This time I will make myself a cap.

UPDATE, 27 March 2016: I have made 22 caps this far, besides a scarf, and all my colleagues and family members have one. Nope, I still haven’t made a cap for myself.

Finding God

Birthday wish

One of my colleagues J asked me why I don’t write posts the way I used to on my blog — with anecdotes from my personal life, with all its trials and joys. I told her I don’t have the urge to do that anymore but for old times’ sake, I decided to write one today.

I turned 41 yesterday. It was my day off from work, and I spent the first half of it wrapping up pending woodwork at my present apartment. (We’re going to move in a few days and I didn’t want to leave behind loose hinges and broken door locks.) It was pretty intense — there were four workmen around the house, my husband was fast asleep on the sofa, the kids were busy messing up the kitchen, the phone kept ringing as my loved ones called to wish me, the computer made pouty faces urging me to sit and do some work, and the doorbell was at its incessant best as delivery boys or the landlord dropped in. My office sent me a cake and flowers. I got several birthday wishes on Facebook.

By afternoon, there was a lull as the activity died down. The family kept asking what I wanted to do with the rest of the day. I couldn’t think of a single thing. So we just hung around and ordered Subway (but I still ate leftovers because no one else wanted them) and we watched some TV and I talked a whole lot on the phone — one call after another, and another, and another. Then another colleague sent a Whatsapp joke: “What did the Buddhist say to the man behind the Subway counter? Make me one with everything.” I loved it. I think it was the most wonderful birthday present EVER.

Before I slept at night, I decided to make my day REALLY special, so I turned off the lights and as the husband snored away (yes, he seems to sleep a lot on the weekends), I talked to God. And my day flashed before my eyes as my whole body beamed up waves of gratitude.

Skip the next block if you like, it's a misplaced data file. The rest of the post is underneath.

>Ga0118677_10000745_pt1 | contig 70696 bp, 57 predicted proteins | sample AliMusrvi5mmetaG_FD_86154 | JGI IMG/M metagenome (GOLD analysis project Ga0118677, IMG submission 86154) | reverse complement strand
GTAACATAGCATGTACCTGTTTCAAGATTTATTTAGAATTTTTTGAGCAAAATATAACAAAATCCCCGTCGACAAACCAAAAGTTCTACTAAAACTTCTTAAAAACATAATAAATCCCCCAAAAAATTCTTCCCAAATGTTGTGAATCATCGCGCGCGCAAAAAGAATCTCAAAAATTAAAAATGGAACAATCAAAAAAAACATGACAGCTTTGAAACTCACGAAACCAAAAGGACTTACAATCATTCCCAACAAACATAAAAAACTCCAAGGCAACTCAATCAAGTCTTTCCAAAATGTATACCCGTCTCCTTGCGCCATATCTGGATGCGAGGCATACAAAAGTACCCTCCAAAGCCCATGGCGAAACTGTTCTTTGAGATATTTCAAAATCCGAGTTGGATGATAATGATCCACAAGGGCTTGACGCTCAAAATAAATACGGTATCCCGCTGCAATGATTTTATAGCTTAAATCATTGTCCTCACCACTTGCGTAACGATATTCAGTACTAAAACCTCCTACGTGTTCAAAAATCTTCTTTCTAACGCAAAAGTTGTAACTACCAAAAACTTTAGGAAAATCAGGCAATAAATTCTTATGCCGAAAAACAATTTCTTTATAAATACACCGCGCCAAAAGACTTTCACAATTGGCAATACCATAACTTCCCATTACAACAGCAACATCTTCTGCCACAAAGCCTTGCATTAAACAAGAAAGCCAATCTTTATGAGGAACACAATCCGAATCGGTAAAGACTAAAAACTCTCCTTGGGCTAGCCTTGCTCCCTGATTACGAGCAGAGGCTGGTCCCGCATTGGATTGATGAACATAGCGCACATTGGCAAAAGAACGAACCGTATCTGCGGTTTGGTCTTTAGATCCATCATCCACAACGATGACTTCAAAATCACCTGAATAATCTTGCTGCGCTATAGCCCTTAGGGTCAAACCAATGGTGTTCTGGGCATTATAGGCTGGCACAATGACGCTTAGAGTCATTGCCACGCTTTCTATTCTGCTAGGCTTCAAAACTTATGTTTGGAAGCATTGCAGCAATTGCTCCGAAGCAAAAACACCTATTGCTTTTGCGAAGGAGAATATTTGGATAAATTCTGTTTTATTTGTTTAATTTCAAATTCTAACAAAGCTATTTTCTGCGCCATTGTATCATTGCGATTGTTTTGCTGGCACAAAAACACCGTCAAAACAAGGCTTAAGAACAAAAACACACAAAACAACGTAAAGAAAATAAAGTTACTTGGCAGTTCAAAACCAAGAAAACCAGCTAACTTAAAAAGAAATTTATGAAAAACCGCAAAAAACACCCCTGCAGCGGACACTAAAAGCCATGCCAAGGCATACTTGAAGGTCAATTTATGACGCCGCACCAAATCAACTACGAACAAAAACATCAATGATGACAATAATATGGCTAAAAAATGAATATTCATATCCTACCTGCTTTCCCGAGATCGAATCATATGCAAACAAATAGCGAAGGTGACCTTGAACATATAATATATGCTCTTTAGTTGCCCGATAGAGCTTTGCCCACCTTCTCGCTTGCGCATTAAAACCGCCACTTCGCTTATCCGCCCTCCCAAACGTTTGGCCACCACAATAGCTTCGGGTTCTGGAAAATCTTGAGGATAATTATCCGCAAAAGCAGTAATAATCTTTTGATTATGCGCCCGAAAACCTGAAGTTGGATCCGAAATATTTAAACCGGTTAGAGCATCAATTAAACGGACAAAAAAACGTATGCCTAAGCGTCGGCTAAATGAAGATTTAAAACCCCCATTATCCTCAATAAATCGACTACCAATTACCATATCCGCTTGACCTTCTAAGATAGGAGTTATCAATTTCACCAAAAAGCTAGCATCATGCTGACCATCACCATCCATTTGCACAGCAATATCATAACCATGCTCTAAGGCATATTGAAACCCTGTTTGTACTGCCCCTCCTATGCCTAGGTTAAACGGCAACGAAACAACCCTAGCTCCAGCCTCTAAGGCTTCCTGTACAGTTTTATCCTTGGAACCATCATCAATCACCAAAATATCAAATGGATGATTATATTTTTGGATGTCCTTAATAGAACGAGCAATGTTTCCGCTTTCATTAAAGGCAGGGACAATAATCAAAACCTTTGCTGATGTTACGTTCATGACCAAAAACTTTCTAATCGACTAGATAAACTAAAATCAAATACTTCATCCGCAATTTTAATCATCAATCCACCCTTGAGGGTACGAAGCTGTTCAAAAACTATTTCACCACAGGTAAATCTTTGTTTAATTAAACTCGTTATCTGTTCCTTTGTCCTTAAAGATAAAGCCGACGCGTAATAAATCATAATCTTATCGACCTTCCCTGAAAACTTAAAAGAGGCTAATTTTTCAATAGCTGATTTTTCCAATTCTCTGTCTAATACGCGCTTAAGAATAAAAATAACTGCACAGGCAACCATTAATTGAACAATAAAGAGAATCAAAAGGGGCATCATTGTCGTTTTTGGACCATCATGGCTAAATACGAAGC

I thanked God for the carpentry work — I was able to tie out the loose ends before ending one phase of life. I prayed to die with such utter completion, like my aunt, whose house burned down and she learnt to give up material attachments a few months before her death. She passed away painlessly, laughing, playing a game of cards with her daughter and full-time help. We die as we live.

I thanked God for my family and for their presence on my big day, for the sense of love, meaning and belonging. I thanked God for all the other abundances in my life, the homes, the jobs, the relationships, the friendships, the phone calls, the cake and flowers, the opportunities, the blessings, the magic, the furniture, the clothes, the angels, the sheer miracle of being alive.

Intensely moved, I cried my heart out with pure gratitude for nearly an hour, thanking the universe for the supreme privilege of having me, for every single step of the journey that has brought me here, for all the little and big lessons I needed to learn before I could appreciate my gifts. I begged forgiveness for grudging my sorrows and begrudging my challenges. All of my existence made perfect sense — from the moment of my conception to the moment I sat down to pray my birthday prayer. It was God’s plan for my life and it was just…. perfect.

Tears running down my face, I began repeating over and over again, “Make me one with everything. Make me one with everything. Make me one with everything.”

It was an intimate moment that I wouldn’t have shared had not J brought it up. But now I guess she knows why I no longer share so much of my life out in public. There’s so much happening within.

Often, dear J, at the end of each day, I feel one with everything. And then there is no need for words. Except maybe one.


Seeking God

We got a drooling kinda love

I have been reading a lot lately, and one of the books I read extolled the virtues of meditation (not that I was difficult to convince). So I sat down the very next morning at 4.30 am to enjoy 30 minutes of silence while everyone was asleep.

Surprise, surprise. It was a cacophony in my head. Doesn’t matter how quiet the house is, I realised, when the space between the ears is noisy.

Still, I forgave myself since it was day one of meditation after a very long time, and tried again the next morning. This time, I didn’t make it past even a few minutes, so difficult was it to sit still. I became so disillusioned, in fact, that I gave up meditation completely.

Today, though, my perspective shifted.

Doggy love: When it comes to living in the moment, you gotta hand it to dogs. They probably pioneered the concept. If I leave home even for 30 seconds to go get something from the car, they jump all over me as if they’re seeing me after years. When I come out of the shower every morning, they drool all over my feet in happiness to have me back after a mighty long time, unconcerned that — hello?! — I’ve just washed myself squeaky clean. If I scold them for barking too much from the balcony at the neighbourhood strays, they put their heads down for precisely three seconds before they’re wagging their tails and expecting me to do something exciting (like tickling their ears) instead.